With the votes of the SPD, Greens and FDP, the Bundestag passed the reform of the electoral law after years of dispute. According to the law of the traffic light coalition, the Bundestag will have 630 seats in the future. An increase beyond this number is thus largely ruled out. Parliament currently has 736 MPs.
After the traffic light reform, direct mandates for winners in the constituencies are no longer guaranteed. This is to avoid overhangs. The aim of the reform is to implement the party relationship undistorted in the allocation of seats in the Bundestag.
In the heated debate on Friday morning, however, the focus was on a measure that the traffic light had only announced last Monday and tabled in an amendment to the Interior Committee on Wednesday: the deletion of the basic mandate clause from the electoral law.
So far, this has made it possible for parties that fail at the five percent hurdle to get into the Bundestag if they win at least three direct mandates. 2021 used this clause of the left. The CSU had 5.2 percent of the votes nationwide in the election, so it is also interested in maintaining the clause.
Complaints in Karlsruhe
Mainly because of this, but also because of the omission of the direct mandate guarantee, Union parliamentary group leader Friedrich Merz and CSU regional group leader Alexander Dobrindt announced that they would submit a legal action to the Federal Constitutional Court against the new election law. They accused the traffic light coalition of “manipulation of the electoral law”. The SPD, Greens and FDP wanted to cement their power in the Bundestag. Dobrindt confirmed that the Bavarian state government also wanted to take legal action against the law. The left also announced a lawsuit.
But Merz and Dobrindt went one step further. Apparently, in the event that going to Karlsruhe was unsuccessful, they announced that they wanted to reverse the law the next time the federal government took part. You will “take every opportunity to correct Friday’s decision,” said Merz.
With regard to the CSU, the deletion of the basic mandate clause would mean that if less than five percent of the second votes were achieved nationwide, all direct mandates won would also be forfeited. In 2021, the CSU was ahead in 45 of the 46 Bavarian constituencies.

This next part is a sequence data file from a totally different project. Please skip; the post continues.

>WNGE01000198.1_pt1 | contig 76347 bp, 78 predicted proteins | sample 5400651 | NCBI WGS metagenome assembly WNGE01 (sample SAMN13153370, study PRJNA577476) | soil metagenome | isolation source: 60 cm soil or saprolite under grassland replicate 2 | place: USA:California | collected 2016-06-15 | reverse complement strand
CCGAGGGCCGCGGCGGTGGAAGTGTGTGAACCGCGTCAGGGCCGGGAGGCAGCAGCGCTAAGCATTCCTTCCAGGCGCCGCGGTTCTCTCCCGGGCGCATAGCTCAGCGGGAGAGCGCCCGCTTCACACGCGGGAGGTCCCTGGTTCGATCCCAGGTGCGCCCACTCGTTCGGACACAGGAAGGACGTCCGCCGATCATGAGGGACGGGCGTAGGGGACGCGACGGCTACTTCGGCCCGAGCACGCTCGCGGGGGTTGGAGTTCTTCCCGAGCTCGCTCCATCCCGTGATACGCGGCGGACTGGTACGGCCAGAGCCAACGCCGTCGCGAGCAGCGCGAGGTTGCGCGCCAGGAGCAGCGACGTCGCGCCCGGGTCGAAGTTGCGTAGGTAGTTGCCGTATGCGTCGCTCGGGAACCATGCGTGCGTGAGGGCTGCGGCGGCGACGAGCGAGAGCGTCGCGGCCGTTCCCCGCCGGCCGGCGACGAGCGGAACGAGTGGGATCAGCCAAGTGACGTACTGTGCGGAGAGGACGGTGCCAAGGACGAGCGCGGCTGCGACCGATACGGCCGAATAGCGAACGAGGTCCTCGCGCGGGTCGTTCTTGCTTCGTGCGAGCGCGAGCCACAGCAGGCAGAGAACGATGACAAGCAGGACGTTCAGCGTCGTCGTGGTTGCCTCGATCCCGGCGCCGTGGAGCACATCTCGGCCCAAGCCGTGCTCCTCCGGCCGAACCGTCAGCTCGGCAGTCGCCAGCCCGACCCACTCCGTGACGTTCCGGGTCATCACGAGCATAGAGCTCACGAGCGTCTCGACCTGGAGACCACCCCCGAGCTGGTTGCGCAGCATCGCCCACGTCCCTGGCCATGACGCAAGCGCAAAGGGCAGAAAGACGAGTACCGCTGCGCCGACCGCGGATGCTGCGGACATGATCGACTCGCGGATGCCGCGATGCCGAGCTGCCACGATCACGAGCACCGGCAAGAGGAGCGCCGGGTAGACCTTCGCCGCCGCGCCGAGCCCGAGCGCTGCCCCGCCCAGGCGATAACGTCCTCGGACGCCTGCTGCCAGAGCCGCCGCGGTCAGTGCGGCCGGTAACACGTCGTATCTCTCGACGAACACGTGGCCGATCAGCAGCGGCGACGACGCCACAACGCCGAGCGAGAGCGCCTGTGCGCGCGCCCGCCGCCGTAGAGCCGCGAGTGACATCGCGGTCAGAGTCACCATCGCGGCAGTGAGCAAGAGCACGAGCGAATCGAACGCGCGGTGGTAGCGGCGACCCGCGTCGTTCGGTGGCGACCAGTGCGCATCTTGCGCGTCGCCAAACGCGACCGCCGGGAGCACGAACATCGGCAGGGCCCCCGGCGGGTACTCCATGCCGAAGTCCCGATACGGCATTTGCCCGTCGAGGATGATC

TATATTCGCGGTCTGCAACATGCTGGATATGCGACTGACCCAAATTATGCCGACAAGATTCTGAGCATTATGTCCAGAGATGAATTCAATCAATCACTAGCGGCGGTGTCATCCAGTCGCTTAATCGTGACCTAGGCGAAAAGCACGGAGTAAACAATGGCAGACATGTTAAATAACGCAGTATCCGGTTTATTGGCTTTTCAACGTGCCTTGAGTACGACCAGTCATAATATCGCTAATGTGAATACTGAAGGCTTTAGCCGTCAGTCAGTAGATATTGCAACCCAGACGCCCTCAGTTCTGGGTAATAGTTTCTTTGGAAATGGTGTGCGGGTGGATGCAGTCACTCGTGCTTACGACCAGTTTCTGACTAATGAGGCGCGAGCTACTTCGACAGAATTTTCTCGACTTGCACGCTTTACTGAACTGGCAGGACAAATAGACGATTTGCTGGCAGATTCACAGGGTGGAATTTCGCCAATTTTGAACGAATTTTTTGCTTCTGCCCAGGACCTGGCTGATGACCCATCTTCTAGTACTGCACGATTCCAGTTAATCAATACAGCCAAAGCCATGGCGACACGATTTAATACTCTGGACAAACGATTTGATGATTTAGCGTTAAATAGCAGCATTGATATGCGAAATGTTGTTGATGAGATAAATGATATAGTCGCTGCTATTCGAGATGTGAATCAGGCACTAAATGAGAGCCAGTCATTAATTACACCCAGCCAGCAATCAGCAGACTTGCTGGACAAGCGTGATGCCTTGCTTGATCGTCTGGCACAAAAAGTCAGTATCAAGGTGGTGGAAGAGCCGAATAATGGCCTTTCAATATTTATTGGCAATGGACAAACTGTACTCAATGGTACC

The SPD, Greens and FDP in particular would have benefited from an exit from the CSU, but also the AfD. Bavaria would only have been represented by these four parties. “The traffic light carves out a right to vote that is exclusively in its favour,” said Dobrindt, who, with regard to the amendment, also spoke of “crash changes” and an “electoral rights manipulation botch”.
This electoral manipulation must not be used in an election.
Alexander DobrindtCSU regional group leader
SPD parliamentary group leader Rolf Mützenich, however, hinted in the Bundestag debate that the traffic light’s decision to delete the clause was based on a hint from the Union in internal talks. Accordingly, the CDU and CSU planned to justify their lawsuit in Karlsruhe by adhering to the basic mandate clause. According to Mützenich, the coalition wanted to make its own law more constitutional by deleting the clause.
Mutzenich rejected Merz’s request to postpone the vote by two weeks, since the changes presented at short notice were significant and had triggered a great deal of advice. The leader of the Greens parliamentary group, Britta Haßelmann, and the FDP deputy, Konstantin Kuhle, offered the Union to talk after the law was passed about whether and how the possibility of a list connection could solve the CSU’s problem.
Offer a list connection
According to a Karlsruhe decision, census groups of competing parties for the purpose of circumventing the five percent hurdle are unconstitutional. But a way could probably be found that would be constitutional in view of the special situation in the CDU and CSU. Both parties do not compete in elections, the CSU has limited itself to Bavaria, and there has been a faction community in the Bundestag for decades.
In fact, the basic mandate clause in the traffic light model can be seen as a “system break”. Experts who had been invited by the Union had also expressed their views in the hearing on the draft law.
A core element of the traffic light law is that the first votes should no longer have any influence on the distribution of seats in the Bundestag. This could be contradicted by the fact that parties who have no right to representation after second votes because of the five percent hurdle can nevertheless move in via three direct mandates won (which are based on first votes).
400 MPs voted in favor of the reform on Friday. As the Deputy President of the Bundestag Aydan Özoguz (SPD) announced, 261 MPs voted against the bill. 23 MPs abstained. In the debate, SPD electoral law chairman Sebastian Hartmann described the “overdue” reform as clear and understandable.
The parliamentary manager of the left-wing faction, Jan Korte, accused the traffic light of “arrogance”. You just “spit out” the change shortly before the vote. The Federal Council still has to deal with the draft law, but cannot stop it.
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